This flavorful Pork Rub is perfectly suited to virtually all cuts of pork, whether it’s ribs, roasts, chops, or more. I most often use this for pulled pork, and love having it on hand in the pantry. It only takes 5 minutes to mix up a batch!
I am a huge fan of making my own homemade spice blends and keeping them in the pantry.
While it’s true you can buy pre-made mixes at the grocery store, often times they have extra additives I don’t like. Plus, they are marked up quite a bit in a cost.
It’s easy to mix up a big batch of seasoning every once in a while, and keep your cabinet stocked. Then you have all kinds of different flavors at arm’s reach for quick meals.
This dry rub recipe uses a blend of 8 ingredients, and includes paprika, chili powder, garlic powder, onion powder, black pepper, ground chipotle pepper, ground cumin, and dried thyme.
It is the perfect blend as a standard pork seasoning, whether you need a bbq rub or just a little pork chop seasoning for searing a couple chops in the skillet.
Tips for Best Results
Use fresh spices – Spices tend to lose their flavor rapidly as they sit in the pantry. The general rule of thumb is that they will stay potently fresh for 3 to 6 months after opening. They won’t necessarily be “bad” at that point, but less flavorful. So try to use freshly purchased spices here for optimal flavor.
Store in an airtight container – A glass jar or container is my favorite for keeping air and moisture out. This ensures that the spice mixture doesn’t cake together. I don’t recommend a ziptop plastic bag, because they tend to puncture easily and can be too breathable, especially if not stored in a dry place.
All that you need to do is combine the 8 ingredients into some kind of mason jar, plastic bag, or airtight container of your choice, and shake it all up to combine.
You’ll notice that there is no salt here in this recipe, but rather just a combination of spices and dried herbs.
Why No Salt?
I personally do not add any sea salt when I make my own seasoning, and I actually think this is one of the biggest benefits of making your own dry rub. Doing it this way allows you to season the meat appropriately according to its size (I usually do 3/4 teaspoon per pound of meat).
The trouble with adding salt to the mix is then you have no idea of the salt content you’ve already added to the meat via the pork rub seasoning. It’s best to keep the salt and spices separate.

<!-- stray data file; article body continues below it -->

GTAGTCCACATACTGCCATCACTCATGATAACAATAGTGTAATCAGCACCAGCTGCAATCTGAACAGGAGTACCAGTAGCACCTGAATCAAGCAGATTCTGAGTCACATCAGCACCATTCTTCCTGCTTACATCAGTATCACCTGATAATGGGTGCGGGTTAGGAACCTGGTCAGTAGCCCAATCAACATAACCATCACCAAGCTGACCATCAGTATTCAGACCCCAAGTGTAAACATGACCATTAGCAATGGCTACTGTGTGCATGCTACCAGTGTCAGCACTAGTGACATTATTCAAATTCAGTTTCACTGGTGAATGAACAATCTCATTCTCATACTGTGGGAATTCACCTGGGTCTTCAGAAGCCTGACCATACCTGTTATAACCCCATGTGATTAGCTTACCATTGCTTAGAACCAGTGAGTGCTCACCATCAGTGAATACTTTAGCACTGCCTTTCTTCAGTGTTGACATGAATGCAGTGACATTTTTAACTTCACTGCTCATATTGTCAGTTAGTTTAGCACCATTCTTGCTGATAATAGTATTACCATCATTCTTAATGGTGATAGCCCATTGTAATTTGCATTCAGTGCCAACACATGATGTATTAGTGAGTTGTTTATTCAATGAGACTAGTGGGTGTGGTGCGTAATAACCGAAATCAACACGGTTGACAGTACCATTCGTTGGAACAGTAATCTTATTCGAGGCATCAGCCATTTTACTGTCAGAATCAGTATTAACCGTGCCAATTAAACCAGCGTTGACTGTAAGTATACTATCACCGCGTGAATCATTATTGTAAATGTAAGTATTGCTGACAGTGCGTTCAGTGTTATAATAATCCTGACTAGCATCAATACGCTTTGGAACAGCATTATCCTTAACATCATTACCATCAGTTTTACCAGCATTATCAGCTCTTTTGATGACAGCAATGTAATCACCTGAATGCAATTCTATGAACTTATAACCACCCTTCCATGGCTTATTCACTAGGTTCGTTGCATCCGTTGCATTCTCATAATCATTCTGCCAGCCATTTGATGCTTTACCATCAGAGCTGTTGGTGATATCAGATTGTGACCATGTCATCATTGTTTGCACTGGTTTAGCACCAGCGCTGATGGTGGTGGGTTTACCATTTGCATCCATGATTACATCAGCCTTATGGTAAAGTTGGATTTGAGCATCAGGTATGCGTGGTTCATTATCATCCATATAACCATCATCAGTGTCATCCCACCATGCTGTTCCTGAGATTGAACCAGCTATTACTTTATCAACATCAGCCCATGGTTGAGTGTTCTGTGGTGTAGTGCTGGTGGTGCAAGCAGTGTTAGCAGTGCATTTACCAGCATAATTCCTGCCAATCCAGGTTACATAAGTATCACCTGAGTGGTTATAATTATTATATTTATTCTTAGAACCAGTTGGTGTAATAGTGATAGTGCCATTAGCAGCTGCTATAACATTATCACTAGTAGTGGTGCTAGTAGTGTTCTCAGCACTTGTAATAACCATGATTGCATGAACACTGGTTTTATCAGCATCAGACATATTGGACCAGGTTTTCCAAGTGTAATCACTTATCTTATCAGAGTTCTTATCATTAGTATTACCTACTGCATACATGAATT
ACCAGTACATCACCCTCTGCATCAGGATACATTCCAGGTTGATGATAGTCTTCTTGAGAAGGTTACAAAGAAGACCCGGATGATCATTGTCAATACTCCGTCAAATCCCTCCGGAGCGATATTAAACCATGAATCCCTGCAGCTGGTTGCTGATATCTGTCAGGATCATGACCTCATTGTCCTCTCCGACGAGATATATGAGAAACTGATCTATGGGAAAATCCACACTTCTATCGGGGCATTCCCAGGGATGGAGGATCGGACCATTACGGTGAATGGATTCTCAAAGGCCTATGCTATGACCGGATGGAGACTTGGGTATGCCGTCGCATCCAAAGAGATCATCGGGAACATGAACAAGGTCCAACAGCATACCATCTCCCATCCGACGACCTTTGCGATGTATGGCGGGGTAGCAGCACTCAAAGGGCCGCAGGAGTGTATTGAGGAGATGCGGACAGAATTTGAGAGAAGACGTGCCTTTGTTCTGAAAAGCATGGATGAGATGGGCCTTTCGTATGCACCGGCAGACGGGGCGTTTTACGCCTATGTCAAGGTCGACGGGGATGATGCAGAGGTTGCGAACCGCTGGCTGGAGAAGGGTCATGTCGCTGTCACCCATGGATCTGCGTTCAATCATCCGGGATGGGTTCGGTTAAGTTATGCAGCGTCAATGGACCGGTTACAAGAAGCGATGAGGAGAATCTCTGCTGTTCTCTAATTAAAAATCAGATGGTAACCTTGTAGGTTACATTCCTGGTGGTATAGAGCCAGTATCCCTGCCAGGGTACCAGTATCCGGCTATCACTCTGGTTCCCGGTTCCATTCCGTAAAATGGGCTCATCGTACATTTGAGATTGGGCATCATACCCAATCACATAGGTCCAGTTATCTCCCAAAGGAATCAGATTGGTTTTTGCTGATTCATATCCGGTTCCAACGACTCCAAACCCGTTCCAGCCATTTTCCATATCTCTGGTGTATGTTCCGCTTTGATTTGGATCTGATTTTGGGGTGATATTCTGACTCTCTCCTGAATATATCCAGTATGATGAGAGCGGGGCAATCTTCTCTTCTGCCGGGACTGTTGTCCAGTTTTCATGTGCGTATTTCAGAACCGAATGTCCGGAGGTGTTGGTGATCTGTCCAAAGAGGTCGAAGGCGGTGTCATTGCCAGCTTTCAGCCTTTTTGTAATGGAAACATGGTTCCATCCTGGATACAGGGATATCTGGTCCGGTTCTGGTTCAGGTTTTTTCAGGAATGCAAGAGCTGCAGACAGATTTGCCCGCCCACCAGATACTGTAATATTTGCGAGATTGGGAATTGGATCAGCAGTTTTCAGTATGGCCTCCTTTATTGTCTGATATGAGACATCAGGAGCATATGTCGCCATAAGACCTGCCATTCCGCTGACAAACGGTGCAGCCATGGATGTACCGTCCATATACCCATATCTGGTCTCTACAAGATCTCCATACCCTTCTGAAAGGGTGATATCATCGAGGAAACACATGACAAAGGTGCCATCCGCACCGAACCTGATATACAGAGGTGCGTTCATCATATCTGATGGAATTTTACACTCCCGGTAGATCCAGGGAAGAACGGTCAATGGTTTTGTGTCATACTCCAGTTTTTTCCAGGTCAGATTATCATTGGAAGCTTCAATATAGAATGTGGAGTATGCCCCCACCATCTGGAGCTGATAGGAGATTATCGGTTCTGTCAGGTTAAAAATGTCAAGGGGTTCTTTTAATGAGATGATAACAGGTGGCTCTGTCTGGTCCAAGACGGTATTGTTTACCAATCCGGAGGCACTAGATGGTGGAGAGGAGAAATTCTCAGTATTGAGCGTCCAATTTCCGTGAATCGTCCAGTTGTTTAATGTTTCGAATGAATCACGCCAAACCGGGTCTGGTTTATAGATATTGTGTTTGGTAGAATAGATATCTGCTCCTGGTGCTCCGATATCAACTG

How to Use It
This pork rub can be used on virtually any cut of pork. Here are a few different ways to cook with this simple spice rub.
Pork ribs – Rub this onto baby back ribs, spare ribs, or country-style ribs before cooking to add extra flavor. Try with my Spare Ribs recipe.
Pork shoulder – I most commonly use this as a pulled pork rub for pork shoulder (aka Boston butt or butt roast). I will occasionally put it on the smoker, but most often make Slow Cooker Pulled Pork.
Pork roast – A boneless center cut roast will greatly benefit from this rub. Pork loin in particular is so lean and needs extra flavor. Try it with this Rosemary Bread Crumb Roast Pork Loin.
Pork chops – Season both sides before frying in the skillet or grilling. Try with my Pan Seared Pork Chops.
Pork tenderloin – Use for seasoning, especially if making a Roasted Pork Tenderloin. Tenderloins tend to be very lean and definitely need extra flavor.
Gift it: Mix batches of this spice mix and give it as a Christmas gift. You can pair it with some cute measuring spoons too! I’ve always been a big fan of consumables for Christmas because they’re useful too. It’s easy to keep in the spice cabinet.
Also, no matter what kind of meat you rub it on, make sure the exterior is not overly wet. Blot the meat somewhat dry with paper towels first, to ensure the best flavor and sear.
Recipe FAQ and Tips
If you can’t find ground chipotle chili pepper, you can try cayenne pepper or red pepper flakes in its place. Dried oregano also works well in place of the dried thyme, especially for Mexican flavors.
Store in a cool dry place at room temperature for up to 1 year, in an airtight container or bag.
I generally don’t add sugar to my seasonings but you absolutely can. Just be mindful that it is more prone to burning during cooking. If you want to add dark brown sugar, I recommend starting with 2 tablespoons.
This is a great rub for chicken breasts as well. I find this isn’t as well suited for red meat like beef.
- 2 tbsp paprika*
- 1 tbsp chili powder
- 2 tbsp garlic powder
- 1 tbsp onion powder
- 1 tbsp black pepper
- 1.5 tsp ground chipotle pepper**
- 1.5 tsp ground cumin
- 1.5 tsp dried thyme
- Combine all ingredients in a small bowl and mix well.
- Or, place all ingredients in a resealable plastic bag or jar, and shake.
Nutrition is estimated using a food database and is only intended to be used as a guideline for informational purposes.